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“Shhhh. Quiet Leadership: The High-Performance Secret”

Posted on : 12-03-2012 | By : Cathy | In : Uncategorized


The conventional image of a business leader is one we see all around us—the commanding, visionary person who takes charge in a time of crisis or transition and leads his or her company to victory over daunting odds. The tales of these “celebrity CEOs” and their successes make great reading—as does their failures.

Yet, for several years, a slowly growing body of knowledge and experience has begun to suggest that another approach—under the heading “quiet leadership”—may be ultimately more effective at achieving sustained high performance in organizations of all kinds.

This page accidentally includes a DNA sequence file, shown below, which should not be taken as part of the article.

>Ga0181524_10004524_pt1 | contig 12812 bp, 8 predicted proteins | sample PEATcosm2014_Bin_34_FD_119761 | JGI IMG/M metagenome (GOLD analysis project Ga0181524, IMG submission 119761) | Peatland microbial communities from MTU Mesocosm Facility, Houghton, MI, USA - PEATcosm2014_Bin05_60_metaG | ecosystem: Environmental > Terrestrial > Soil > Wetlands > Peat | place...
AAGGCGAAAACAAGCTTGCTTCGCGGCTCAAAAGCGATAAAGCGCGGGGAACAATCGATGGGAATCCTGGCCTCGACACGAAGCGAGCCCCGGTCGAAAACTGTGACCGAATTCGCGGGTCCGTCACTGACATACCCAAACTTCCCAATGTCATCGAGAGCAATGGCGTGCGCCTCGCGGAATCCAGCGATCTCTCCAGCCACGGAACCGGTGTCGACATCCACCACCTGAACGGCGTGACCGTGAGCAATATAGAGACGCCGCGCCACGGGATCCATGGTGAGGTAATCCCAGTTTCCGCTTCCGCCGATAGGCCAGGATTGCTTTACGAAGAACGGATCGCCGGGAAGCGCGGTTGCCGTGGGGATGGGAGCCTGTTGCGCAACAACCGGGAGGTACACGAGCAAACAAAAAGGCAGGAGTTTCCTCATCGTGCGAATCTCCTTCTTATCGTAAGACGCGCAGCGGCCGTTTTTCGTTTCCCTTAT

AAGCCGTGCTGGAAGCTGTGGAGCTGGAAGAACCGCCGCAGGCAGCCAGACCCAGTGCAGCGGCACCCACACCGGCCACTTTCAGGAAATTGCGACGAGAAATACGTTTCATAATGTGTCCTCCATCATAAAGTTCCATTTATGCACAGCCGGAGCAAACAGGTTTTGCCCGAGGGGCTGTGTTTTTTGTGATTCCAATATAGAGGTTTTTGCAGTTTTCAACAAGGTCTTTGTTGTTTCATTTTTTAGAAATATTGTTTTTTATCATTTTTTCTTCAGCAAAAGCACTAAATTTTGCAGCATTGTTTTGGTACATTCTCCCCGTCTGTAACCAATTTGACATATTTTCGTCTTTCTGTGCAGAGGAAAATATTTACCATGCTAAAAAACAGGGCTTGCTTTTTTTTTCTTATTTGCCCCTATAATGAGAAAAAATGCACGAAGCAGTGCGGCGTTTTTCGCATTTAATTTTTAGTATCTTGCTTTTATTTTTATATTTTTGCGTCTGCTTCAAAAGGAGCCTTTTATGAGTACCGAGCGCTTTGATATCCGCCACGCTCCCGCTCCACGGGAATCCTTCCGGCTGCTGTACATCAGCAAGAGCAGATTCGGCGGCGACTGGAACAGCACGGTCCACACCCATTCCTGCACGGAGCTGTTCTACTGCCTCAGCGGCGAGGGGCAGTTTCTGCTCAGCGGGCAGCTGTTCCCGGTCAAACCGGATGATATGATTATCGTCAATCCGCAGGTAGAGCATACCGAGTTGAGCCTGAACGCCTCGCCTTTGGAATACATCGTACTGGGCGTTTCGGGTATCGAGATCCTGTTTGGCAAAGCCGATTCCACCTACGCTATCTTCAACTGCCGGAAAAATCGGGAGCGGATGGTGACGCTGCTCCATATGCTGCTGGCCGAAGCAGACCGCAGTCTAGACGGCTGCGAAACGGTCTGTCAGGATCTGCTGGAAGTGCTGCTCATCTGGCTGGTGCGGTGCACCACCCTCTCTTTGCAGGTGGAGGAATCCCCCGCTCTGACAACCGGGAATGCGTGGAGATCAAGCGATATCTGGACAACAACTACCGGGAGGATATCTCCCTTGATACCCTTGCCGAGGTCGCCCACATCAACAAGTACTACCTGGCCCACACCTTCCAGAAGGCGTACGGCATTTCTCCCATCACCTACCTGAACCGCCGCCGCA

While that may be good news for those of us who are not natural media stars, don’t be misled: Quiet leadership is a challenging management approach that requires a keen understanding of your business and the people in it to achieve its promise.

For starters, quiet leadership isn’t clearly defined. Certainly a bedrock of quiet leadership is leading by example, of eliciting the behavior you want by demonstrating it, rather than just telling others to do it. But a deeper understanding of what it means to be “quiet leader” is emerging as management researchers and business coaches delve into just why it is that certain types of leaders tend to produce better results, in more varied conditions, over longer periods of time. And quiet leadership isn’t just for the person at the top, but applies across the spectrum, from the leader to all levels of middle-management, from solo entrepreneurs and their team of subcontractors to small business owners with a small staff.

Every one of us has the opportunity to become a quiet leader.

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